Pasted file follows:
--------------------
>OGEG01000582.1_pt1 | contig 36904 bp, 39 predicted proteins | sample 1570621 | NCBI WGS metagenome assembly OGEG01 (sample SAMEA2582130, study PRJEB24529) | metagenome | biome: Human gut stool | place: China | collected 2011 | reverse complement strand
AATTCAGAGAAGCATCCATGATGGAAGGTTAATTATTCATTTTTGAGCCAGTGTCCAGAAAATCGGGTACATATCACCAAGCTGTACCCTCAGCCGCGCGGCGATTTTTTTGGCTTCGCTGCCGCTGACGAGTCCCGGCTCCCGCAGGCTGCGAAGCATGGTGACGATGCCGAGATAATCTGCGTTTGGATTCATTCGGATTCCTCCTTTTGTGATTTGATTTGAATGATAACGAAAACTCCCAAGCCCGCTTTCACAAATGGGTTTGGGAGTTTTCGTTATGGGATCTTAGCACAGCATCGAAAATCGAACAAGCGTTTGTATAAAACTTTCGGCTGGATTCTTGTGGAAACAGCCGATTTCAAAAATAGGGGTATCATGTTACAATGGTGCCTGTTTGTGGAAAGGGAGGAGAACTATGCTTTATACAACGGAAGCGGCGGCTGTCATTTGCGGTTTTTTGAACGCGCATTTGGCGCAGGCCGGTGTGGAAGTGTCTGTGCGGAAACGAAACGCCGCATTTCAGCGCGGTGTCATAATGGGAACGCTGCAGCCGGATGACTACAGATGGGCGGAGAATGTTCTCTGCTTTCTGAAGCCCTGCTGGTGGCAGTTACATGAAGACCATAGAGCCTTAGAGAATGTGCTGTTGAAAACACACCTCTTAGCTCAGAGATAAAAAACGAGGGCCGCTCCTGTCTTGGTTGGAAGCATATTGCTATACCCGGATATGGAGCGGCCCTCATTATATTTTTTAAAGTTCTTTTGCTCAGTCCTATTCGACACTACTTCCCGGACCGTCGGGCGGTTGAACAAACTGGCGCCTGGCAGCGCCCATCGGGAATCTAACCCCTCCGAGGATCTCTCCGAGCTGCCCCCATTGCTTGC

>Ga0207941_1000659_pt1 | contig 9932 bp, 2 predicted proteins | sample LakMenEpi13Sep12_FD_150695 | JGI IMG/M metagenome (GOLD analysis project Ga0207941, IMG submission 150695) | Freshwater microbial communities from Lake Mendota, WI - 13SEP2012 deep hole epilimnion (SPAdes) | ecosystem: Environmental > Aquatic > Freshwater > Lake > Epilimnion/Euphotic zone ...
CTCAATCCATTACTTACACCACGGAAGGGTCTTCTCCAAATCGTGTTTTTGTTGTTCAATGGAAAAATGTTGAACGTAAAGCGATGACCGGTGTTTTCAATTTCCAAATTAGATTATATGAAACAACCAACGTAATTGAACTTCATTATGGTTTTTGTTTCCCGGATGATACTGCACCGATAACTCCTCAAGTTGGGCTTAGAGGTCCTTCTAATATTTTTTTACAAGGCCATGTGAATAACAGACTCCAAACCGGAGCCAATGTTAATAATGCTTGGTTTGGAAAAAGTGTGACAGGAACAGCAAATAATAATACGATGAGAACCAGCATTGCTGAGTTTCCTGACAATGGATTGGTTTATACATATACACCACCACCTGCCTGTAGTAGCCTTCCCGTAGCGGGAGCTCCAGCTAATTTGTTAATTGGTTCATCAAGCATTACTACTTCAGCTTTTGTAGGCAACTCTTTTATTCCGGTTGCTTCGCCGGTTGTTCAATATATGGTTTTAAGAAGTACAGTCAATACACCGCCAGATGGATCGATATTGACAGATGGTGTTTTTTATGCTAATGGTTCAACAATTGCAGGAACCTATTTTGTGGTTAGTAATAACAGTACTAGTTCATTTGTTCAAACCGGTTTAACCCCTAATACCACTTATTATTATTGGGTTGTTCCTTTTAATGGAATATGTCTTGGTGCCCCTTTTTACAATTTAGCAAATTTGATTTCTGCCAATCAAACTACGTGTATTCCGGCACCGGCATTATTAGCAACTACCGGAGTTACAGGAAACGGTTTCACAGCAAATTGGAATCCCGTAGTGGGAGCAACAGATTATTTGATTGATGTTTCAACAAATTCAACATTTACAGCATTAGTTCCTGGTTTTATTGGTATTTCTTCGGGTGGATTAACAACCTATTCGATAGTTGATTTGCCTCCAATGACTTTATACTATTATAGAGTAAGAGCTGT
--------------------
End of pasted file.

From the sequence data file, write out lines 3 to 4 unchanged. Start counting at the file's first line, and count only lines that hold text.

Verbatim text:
>Ga0207941_1000659_pt1 | contig 9932 bp, 2 predicted proteins | sample LakMenEpi13Sep12_FD_150695 | JGI IMG/M metagenome (GOLD analysis project Ga0207941, IMG submission 150695) | Freshwater microbial communities from Lake Mendota, WI - 13SEP2012 deep hole epilimnion (SPAdes) | ecosystem: Environmental > Aquatic > Freshwater > Lake > Epilimnion/Euphotic zone ...
CTCAATCCATTACTTACACCACGGAAGGGTCTTCTCCAAATCGTGTTTTTGTTGTTCAATGGAAAAATGTTGAACGTAAAGCGATGACCGGTGTTTTCAATTTCCAAATTAGATTATATGAAACAACCAACGTAATTGAACTTCATTATGGTTTTTGTTTCCCGGATGATACTGCACCGATAACTCCTCAAGTTGGGCTTAGAGGTCCTTCTAATATTTTTTTACAAGGCCATGTGAATAACAGACTCCAAACCGGAGCCAATGTTAATAATGCTTGGTTTGGAAAAAGTGTGACAGGAACAGCAAATAATAATACGATGAGAACCAGCATTGCTGAGTTTCCTGACAATGGATTGGTTTATACATATACACCACCACCTGCCTGTAGTAGCCTTCCCGTAGCGGGAGCTCCAGCTAATTTGTTAATTGGTTCATCAAGCATTACTACTTCAGCTTTTGTAGGCAACTCTTTTATTCCGGTTGCTTCGCCGGTTGTTCAATATATGGTTTTAAGAAGTACAGTCAATACACCGCCAGATGGATCGATATTGACAGATGGTGTTTTTTATGCTAATGGTTCAACAATTGCAGGAACCTATTTTGTGGTTAGTAATAACAGTACTAGTTCATTTGTTCAAACCGGTTTAACCCCTAATACCACTTATTATTATTGGGTTGTTCCTTTTAATGGAATATGTCTTGGTGCCCCTTTTTACAATTTAGCAAATTTGATTTCTGCCAATCAAACTACGTGTATTCCGGCACCGGCATTATTAGCAACTACCGGAGTTACAGGAAACGGTTTCACAGCAAATTGGAATCCCGTAGTGGGAGCAACAGATTATTTGATTGATGTTTCAACAAATTCAACATTTACAGCATTAGTTCCTGGTTTTATTGGTATTTCTTCGGGTGGATTAACAACCTATTCGATAGTTGATTTGCCTCCAATGACTTTATACTATTATAGAGTAAGAGCTGT